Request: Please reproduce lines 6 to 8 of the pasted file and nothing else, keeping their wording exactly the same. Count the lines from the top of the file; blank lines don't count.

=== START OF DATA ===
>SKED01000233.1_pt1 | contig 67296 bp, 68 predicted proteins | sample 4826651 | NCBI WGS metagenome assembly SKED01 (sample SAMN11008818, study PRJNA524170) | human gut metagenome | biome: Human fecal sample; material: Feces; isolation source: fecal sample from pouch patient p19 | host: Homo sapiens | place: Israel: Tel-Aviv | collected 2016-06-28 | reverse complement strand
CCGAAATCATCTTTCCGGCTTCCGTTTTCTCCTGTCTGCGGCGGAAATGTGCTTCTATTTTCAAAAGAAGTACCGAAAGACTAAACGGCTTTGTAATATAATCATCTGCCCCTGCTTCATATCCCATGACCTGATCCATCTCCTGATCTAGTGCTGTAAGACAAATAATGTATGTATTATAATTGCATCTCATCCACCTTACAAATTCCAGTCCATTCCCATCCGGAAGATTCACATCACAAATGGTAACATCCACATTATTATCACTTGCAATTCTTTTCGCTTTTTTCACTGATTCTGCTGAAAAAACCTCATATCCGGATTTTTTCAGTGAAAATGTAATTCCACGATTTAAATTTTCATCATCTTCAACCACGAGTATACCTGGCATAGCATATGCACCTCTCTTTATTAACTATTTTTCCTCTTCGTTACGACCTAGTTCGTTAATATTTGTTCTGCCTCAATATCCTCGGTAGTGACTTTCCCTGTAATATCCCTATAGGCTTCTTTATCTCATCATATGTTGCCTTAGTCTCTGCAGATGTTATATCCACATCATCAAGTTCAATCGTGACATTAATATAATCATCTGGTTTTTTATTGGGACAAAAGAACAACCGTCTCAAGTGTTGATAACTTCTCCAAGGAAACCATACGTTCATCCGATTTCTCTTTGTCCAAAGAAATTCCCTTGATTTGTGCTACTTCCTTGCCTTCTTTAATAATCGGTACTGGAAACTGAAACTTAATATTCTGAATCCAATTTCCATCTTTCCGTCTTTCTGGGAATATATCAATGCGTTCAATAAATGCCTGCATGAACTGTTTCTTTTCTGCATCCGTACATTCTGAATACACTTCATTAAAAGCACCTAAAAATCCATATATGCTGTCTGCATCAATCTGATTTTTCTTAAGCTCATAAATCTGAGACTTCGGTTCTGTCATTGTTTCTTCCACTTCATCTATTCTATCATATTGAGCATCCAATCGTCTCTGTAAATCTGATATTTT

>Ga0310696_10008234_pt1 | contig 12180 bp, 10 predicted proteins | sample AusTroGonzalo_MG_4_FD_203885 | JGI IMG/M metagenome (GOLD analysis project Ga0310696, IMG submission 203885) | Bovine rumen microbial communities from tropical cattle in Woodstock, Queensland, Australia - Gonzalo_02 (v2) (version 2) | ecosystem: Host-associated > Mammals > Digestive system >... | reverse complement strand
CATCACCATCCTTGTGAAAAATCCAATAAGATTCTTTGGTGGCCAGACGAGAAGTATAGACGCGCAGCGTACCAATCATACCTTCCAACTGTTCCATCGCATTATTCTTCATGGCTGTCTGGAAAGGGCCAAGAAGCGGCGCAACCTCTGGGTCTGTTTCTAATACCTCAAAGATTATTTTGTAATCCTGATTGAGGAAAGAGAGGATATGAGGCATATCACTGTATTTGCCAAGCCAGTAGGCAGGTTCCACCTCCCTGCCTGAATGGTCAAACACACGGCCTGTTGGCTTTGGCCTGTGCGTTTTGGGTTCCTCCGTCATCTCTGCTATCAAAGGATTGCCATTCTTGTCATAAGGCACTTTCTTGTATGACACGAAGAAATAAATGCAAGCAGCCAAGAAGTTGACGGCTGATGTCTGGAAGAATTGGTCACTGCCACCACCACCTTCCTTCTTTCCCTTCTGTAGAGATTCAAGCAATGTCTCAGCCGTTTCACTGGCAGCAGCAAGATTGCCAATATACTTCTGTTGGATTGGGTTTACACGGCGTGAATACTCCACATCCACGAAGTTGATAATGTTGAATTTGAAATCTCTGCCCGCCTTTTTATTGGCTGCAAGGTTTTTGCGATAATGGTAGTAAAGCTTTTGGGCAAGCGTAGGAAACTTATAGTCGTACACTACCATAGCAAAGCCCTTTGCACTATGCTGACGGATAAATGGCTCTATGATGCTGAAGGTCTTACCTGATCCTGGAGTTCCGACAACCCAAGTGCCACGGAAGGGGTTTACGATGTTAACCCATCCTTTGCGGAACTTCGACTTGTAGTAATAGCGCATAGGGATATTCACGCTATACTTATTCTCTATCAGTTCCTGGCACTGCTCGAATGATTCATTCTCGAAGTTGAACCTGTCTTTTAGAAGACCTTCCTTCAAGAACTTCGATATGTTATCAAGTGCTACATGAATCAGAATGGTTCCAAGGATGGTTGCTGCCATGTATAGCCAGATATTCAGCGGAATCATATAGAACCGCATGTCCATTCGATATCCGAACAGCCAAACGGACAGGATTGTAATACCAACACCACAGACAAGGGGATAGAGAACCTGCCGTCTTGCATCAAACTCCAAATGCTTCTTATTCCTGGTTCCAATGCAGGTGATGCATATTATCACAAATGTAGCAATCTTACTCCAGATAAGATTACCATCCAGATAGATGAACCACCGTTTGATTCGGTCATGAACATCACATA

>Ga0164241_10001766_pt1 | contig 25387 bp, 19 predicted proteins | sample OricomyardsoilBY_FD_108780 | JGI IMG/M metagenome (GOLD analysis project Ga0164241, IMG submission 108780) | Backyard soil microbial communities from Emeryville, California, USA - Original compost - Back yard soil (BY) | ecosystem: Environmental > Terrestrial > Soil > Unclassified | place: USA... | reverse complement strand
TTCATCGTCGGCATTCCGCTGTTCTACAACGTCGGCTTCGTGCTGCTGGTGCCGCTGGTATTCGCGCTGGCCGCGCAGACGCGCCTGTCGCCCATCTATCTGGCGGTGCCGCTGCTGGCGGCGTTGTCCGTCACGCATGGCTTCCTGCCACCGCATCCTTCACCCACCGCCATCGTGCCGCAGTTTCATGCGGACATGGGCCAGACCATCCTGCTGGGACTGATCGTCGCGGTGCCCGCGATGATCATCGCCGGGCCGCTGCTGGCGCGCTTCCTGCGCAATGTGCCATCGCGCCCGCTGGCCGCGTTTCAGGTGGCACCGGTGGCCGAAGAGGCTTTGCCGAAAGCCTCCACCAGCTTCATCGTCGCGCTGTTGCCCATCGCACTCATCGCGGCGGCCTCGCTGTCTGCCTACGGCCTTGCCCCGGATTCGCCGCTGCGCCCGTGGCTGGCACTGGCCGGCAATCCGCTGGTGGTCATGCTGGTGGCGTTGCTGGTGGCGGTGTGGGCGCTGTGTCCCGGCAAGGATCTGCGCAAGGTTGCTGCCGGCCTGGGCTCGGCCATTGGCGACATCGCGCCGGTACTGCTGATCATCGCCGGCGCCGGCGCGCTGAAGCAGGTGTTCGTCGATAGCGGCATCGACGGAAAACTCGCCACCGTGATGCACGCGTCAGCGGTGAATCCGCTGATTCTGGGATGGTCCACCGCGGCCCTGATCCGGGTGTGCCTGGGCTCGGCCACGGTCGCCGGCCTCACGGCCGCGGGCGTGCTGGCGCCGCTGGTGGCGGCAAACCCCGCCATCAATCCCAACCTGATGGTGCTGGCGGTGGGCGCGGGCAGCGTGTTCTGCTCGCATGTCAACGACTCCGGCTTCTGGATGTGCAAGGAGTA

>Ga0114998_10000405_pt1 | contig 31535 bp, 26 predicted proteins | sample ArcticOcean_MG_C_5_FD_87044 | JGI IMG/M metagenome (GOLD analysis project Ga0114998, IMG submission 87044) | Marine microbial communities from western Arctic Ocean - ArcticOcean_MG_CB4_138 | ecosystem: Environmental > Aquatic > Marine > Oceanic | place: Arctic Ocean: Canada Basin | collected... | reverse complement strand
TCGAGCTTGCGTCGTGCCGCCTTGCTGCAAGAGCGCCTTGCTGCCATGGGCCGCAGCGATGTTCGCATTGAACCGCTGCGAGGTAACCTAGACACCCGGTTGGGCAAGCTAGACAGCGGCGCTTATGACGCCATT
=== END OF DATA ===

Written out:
TTCATCGTCGGCATTCCGCTGTTCTACAACGTCGGCTTCGTGCTGCTGGTGCCGCTGGTATTCGCGCTGGCCGCGCAGACGCGCCTGTCGCCCATCTATCTGGCGGTGCCGCTGCTGGCGGCGTTGTCCGTCACGCATGGCTTCCTGCCACCGCATCCTTCACCCACCGCCATCGTGCCGCAGTTTCATGCGGACATGGGCCAGACCATCCTGCTGGGACTGATCGTCGCGGTGCCCGCGATGATCATCGCCGGGCCGCTGCTGGCGCGCTTCCTGCGCAATGTGCCATCGCGCCCGCTGGCCGCGTTTCAGGTGGCACCGGTGGCCGAAGAGGCTTTGCCGAAAGCCTCCACCAGCTTCATCGTCGCGCTGTTGCCCATCGCACTCATCGCGGCGGCCTCGCTGTCTGCCTACGGCCTTGCCCCGGATTCGCCGCTGCGCCCGTGGCTGGCACTGGCCGGCAATCCGCTGGTGGTCATGCTGGTGGCGTTGCTGGTGGCGGTGTGGGCGCTGTGTCCCGGCAAGGATCTGCGCAAGGTTGCTGCCGGCCTGGGCTCGGCCATTGGCGACATCGCGCCGGTACTGCTGATCATCGCCGGCGCCGGCGCGCTGAAGCAGGTGTTCGTCGATAGCGGCATCGACGGAAAACTCGCCACCGTGATGCACGCGTCAGCGGTGAATCCGCTGATTCTGGGATGGTCCACCGCGGCCCTGATCCGGGTGTGCCTGGGCTCGGCCACGGTCGCCGGCCTCACGGCCGCGGGCGTGCTGGCGCCGCTGGTGGCGGCAAACCCCGCCATCAATCCCAACCTGATGGTGCTGGCGGTGGGCGCGGGCAGCGTGTTCTGCTCGCATGTCAACGACTCCGGCTTCTGGATGTGCAAGGAGTA

>Ga0114998_10000405_pt1 | contig 31535 bp, 26 predicted proteins | sample ArcticOcean_MG_C_5_FD_87044 | JGI IMG/M metagenome (GOLD analysis project Ga0114998, IMG submission 87044) | Marine microbial communities from western Arctic Ocean - ArcticOcean_MG_CB4_138 | ecosystem: Environmental > Aquatic > Marine > Oceanic | place: Arctic Ocean: Canada Basin | collected... | reverse complement strand
TCGAGCTTGCGTCGTGCCGCCTTGCTGCAAGAGCGCCTTGCTGCCATGGGCCGCAGCGATGTTCGCATTGAACCGCTGCGAGGTAACCTAGACACCCGGTTGGGCAAGCTAGACAGCGGCGCTTATGACGCCATT